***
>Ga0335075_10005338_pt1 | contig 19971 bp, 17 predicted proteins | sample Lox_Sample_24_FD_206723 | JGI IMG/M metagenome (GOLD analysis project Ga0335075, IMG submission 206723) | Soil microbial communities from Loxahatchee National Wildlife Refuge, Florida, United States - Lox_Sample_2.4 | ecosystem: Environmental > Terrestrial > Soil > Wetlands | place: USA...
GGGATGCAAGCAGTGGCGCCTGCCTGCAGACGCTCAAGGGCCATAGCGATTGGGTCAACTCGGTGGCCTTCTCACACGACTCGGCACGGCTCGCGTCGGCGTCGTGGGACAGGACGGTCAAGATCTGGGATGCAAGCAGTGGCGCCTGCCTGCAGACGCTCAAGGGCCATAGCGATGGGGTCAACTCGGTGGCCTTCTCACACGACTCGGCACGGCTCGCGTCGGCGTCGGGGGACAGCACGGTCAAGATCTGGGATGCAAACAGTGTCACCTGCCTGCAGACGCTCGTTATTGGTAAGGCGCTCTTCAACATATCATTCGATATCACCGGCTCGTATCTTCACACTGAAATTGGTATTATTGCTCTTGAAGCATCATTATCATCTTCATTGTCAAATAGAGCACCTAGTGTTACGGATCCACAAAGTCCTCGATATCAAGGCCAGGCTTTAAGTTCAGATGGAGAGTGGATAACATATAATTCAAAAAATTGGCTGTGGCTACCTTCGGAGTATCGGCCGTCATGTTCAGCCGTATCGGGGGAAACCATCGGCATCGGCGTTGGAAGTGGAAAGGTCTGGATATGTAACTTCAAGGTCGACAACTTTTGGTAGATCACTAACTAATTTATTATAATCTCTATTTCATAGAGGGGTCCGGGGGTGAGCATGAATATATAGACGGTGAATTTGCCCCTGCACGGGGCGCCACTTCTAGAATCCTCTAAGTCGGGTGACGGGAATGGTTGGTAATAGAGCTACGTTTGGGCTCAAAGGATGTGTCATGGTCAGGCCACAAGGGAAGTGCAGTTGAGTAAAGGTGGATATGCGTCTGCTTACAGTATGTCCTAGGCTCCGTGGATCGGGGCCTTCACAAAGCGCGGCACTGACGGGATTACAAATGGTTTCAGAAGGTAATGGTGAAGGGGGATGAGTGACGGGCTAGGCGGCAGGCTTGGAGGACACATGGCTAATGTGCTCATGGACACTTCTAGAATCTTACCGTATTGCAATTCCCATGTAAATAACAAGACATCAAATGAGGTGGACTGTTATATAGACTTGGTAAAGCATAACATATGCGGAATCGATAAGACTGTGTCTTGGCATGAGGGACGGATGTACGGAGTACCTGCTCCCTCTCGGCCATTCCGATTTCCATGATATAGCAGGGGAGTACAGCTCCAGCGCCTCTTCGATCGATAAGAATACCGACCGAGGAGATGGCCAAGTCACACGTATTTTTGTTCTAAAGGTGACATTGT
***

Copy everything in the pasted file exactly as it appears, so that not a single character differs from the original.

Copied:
>Ga0335075_10005338_pt1 | contig 19971 bp, 17 predicted proteins | sample Lox_Sample_24_FD_206723 | JGI IMG/M metagenome (GOLD analysis project Ga0335075, IMG submission 206723) | Soil microbial communities from Loxahatchee National Wildlife Refuge, Florida, United States - Lox_Sample_2.4 | ecosystem: Environmental > Terrestrial > Soil > Wetlands | place: USA...
GGGATGCAAGCAGTGGCGCCTGCCTGCAGACGCTCAAGGGCCATAGCGATTGGGTCAACTCGGTGGCCTTCTCACACGACTCGGCACGGCTCGCGTCGGCGTCGTGGGACAGGACGGTCAAGATCTGGGATGCAAGCAGTGGCGCCTGCCTGCAGACGCTCAAGGGCCATAGCGATGGGGTCAACTCGGTGGCCTTCTCACACGACTCGGCACGGCTCGCGTCGGCGTCGGGGGACAGCACGGTCAAGATCTGGGATGCAAACAGTGTCACCTGCCTGCAGACGCTCGTTATTGGTAAGGCGCTCTTCAACATATCATTCGATATCACCGGCTCGTATCTTCACACTGAAATTGGTATTATTGCTCTTGAAGCATCATTATCATCTTCATTGTCAAATAGAGCACCTAGTGTTACGGATCCACAAAGTCCTCGATATCAAGGCCAGGCTTTAAGTTCAGATGGAGAGTGGATAACATATAATTCAAAAAATTGGCTGTGGCTACCTTCGGAGTATCGGCCGTCATGTTCAGCCGTATCGGGGGAAACCATCGGCATCGGCGTTGGAAGTGGAAAGGTCTGGATATGTAACTTCAAGGTCGACAACTTTTGGTAGATCACTAACTAATTTATTATAATCTCTATTTCATAGAGGGGTCCGGGGGTGAGCATGAATATATAGACGGTGAATTTGCCCCTGCACGGGGCGCCACTTCTAGAATCCTCTAAGTCGGGTGACGGGAATGGTTGGTAATAGAGCTACGTTTGGGCTCAAAGGATGTGTCATGGTCAGGCCACAAGGGAAGTGCAGTTGAGTAAAGGTGGATATGCGTCTGCTTACAGTATGTCCTAGGCTCCGTGGATCGGGGCCTTCACAAAGCGCGGCACTGACGGGATTACAAATGGTTTCAGAAGGTAATGGTGAAGGGGGATGAGTGACGGGCTAGGCGGCAGGCTTGGAGGACACATGGCTAATGTGCTCATGGACACTTCTAGAATCTTACCGTATTGCAATTCCCATGTAAATAACAAGACATCAAATGAGGTGGACTGTTATATAGACTTGGTAAAGCATAACATATGCGGAATCGATAAGACTGTGTCTTGGCATGAGGGACGGATGTACGGAGTACCTGCTCCCTCTCGGCCATTCCGATTTCCATGATATAGCAGGGGAGTACAGCTCCAGCGCCTCTTCGATCGATAAGAATACCGACCGAGGAGATGGCCAAGTCACACGTATTTTTGTTCTAAAGGTGACATTGT